John Irving and Will Smith
John Irving is a great American storyteller. He has written many novels that have become best sellers and made into movies such as The Cider House Rules. Irving was not a natural when it came to writing. He earned a C- in his high school English class, and 475 out of 800 on his SAT test. He had to stay in high school an extra year in order to graduate and his teachers labeled him as "stupid" and "lazy".
"Irving was neither lazy or stupid. But he was severely dyslexic: 'I was an underdog....If my classmates could read our history assignment in an hour, I allowed myself two or three. If I couldn't learn to spell, I would keep a list of my most frequently misspelled words.' When his own son was diagnosed with dyslexia, Irving finally understood why he, himself, had been such a poor student. Irving's son read noticeably slower than his classmates, 'with his finger following the sentence--as I read, as I still read. Unless I've written it, I read whatever it was very slowly--and with my finger.'
...In my case, I learned that I just had to pay twice as much attention. I came to appreciate that in doing something over and over again, something that was never natural becomes second nature. You learn that you have the capacity for that, and that it doesn't come overnight."
Irving said the reason he has confidence in his writing is because he has confidence in his stamina! He can go over something again and again, to perfect it no matter how difficult it is! Wow! That is Grit! Duckworth said, with effort, Irving became one of the most masterful writers in history. "With effort, he became a master, and with effort his mastery produced stories that have touched millions of people."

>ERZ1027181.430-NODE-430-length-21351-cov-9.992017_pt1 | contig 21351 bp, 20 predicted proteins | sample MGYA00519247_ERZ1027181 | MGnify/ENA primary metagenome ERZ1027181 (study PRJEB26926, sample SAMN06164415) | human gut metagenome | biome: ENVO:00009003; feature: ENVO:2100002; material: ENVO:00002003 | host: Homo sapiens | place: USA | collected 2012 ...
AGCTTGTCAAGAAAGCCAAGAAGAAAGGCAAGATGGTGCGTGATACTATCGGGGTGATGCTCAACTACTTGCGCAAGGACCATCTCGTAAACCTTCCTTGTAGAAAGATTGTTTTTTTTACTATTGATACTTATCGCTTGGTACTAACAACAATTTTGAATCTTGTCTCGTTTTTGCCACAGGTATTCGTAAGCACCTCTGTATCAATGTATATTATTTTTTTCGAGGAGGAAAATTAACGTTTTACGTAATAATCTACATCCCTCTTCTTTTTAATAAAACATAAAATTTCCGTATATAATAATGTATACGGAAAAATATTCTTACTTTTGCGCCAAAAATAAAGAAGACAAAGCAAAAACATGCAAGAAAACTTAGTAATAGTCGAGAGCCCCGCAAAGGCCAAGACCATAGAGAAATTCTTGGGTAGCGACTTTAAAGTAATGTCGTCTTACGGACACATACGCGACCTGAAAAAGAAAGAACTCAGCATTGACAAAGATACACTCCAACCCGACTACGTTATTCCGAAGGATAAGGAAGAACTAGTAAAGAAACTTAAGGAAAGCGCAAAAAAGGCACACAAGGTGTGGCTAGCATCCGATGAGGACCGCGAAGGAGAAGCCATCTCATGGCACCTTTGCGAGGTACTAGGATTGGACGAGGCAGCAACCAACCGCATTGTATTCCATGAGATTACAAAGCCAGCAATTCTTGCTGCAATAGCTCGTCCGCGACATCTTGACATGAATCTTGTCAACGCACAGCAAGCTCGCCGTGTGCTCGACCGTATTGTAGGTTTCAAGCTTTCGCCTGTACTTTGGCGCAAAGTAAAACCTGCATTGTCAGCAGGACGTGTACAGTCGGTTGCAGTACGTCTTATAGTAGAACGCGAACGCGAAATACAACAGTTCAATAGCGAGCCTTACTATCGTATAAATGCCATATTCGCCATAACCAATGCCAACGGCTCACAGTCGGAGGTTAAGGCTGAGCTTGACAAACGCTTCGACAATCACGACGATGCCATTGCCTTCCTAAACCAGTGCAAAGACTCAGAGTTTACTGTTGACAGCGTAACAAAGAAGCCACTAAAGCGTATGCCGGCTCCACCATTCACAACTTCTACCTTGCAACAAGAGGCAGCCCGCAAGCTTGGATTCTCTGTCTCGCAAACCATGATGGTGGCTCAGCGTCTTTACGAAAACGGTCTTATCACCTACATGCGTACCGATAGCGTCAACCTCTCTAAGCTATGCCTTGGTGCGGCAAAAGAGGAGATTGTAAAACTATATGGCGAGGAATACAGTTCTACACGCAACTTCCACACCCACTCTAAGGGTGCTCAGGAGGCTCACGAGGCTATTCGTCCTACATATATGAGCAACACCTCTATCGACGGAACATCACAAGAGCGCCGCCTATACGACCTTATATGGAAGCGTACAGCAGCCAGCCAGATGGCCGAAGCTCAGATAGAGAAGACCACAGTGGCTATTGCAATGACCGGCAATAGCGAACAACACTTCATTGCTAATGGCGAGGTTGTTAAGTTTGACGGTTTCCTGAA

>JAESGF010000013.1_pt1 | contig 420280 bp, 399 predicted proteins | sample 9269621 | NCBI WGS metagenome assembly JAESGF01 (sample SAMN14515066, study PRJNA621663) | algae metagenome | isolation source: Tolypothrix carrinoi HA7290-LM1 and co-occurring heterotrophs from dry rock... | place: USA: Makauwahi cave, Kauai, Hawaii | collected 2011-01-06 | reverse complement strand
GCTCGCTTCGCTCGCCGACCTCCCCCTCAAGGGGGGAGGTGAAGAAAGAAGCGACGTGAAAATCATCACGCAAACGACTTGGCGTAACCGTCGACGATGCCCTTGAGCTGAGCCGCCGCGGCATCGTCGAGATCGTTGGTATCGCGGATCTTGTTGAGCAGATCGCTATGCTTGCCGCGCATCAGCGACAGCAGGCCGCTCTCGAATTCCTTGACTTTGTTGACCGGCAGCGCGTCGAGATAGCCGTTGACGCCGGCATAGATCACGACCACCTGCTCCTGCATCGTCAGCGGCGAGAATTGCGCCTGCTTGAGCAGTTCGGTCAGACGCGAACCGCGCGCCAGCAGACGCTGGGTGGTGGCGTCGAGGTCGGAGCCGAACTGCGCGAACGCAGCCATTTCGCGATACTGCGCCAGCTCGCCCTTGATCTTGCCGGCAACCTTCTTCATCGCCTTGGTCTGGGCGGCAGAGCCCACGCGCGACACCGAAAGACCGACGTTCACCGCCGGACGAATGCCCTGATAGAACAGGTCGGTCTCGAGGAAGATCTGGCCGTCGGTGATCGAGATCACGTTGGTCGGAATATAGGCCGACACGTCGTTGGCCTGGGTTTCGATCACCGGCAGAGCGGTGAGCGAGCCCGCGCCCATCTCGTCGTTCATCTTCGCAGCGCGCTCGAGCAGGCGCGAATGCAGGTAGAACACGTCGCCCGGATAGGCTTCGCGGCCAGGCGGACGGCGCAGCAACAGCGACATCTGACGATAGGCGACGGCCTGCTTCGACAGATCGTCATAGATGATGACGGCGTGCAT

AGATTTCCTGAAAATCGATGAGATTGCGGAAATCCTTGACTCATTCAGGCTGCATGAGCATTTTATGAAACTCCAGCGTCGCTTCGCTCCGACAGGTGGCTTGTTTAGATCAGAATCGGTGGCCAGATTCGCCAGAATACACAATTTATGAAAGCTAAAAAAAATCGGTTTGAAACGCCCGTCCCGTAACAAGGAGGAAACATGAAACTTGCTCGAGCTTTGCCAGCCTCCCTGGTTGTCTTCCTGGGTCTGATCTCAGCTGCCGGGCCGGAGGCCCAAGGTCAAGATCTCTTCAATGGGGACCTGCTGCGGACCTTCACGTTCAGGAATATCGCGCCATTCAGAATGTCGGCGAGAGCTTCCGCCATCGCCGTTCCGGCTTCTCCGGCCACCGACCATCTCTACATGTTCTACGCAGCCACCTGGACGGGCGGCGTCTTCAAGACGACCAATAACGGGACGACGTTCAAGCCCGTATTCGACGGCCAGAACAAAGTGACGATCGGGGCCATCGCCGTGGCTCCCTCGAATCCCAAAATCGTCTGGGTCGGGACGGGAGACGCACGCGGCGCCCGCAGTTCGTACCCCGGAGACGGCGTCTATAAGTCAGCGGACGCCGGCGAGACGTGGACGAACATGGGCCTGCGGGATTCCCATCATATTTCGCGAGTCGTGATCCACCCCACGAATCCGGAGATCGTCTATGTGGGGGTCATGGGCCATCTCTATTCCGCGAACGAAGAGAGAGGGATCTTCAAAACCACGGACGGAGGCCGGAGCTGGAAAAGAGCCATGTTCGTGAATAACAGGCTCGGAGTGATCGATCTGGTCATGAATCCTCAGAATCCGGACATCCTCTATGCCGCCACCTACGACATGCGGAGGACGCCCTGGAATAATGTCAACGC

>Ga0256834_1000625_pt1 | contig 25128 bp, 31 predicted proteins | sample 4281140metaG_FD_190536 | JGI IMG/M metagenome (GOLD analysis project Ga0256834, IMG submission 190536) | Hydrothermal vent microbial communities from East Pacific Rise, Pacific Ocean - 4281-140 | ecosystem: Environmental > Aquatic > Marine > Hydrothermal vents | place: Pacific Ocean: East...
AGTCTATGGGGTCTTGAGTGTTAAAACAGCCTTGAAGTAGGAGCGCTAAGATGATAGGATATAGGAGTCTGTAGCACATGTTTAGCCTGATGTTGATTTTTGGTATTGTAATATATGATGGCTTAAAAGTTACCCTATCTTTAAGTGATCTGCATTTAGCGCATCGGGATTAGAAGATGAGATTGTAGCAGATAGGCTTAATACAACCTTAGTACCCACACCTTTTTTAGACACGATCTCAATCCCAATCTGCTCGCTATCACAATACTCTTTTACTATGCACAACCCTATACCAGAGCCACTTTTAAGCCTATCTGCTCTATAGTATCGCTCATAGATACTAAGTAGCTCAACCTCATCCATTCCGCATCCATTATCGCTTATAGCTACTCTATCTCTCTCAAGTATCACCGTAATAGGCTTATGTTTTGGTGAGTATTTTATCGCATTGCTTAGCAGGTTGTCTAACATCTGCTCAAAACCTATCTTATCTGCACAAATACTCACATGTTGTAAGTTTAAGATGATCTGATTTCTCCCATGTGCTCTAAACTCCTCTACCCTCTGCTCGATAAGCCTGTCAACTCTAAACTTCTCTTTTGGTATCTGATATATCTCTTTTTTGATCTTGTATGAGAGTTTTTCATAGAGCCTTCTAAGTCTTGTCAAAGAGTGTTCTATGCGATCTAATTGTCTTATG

In regards to talent, effort and skill, Will Smith, Oscar-nominated actor and Grammy Award winning musician said, "I've never really viewed myself as particularly talented. Where I excel is ridiculous, sickening work ethic." He explained what attributed to his success in entertainment, "The only thing that I see that is distinctly different about me is: I'm not afraid to die on a treadmill. I will not be outworked, period. You might have more talent than me, you might be smarter than me, you might be sexier than me. You might be all of those things...but if we get on the treadmill together, there's two things: you're getting off first, or I'm going to die. It's really that simple.
Will Continues, "The separation of talent and skill is one of the greatest misunderstood concepts for people who are trying to excel, who have dreams, who want to do things. Talent you have naturally. Skill is only developed by hours and hours and hours of beating on your craft." (Duckworth, 2016, pp. 44-51)
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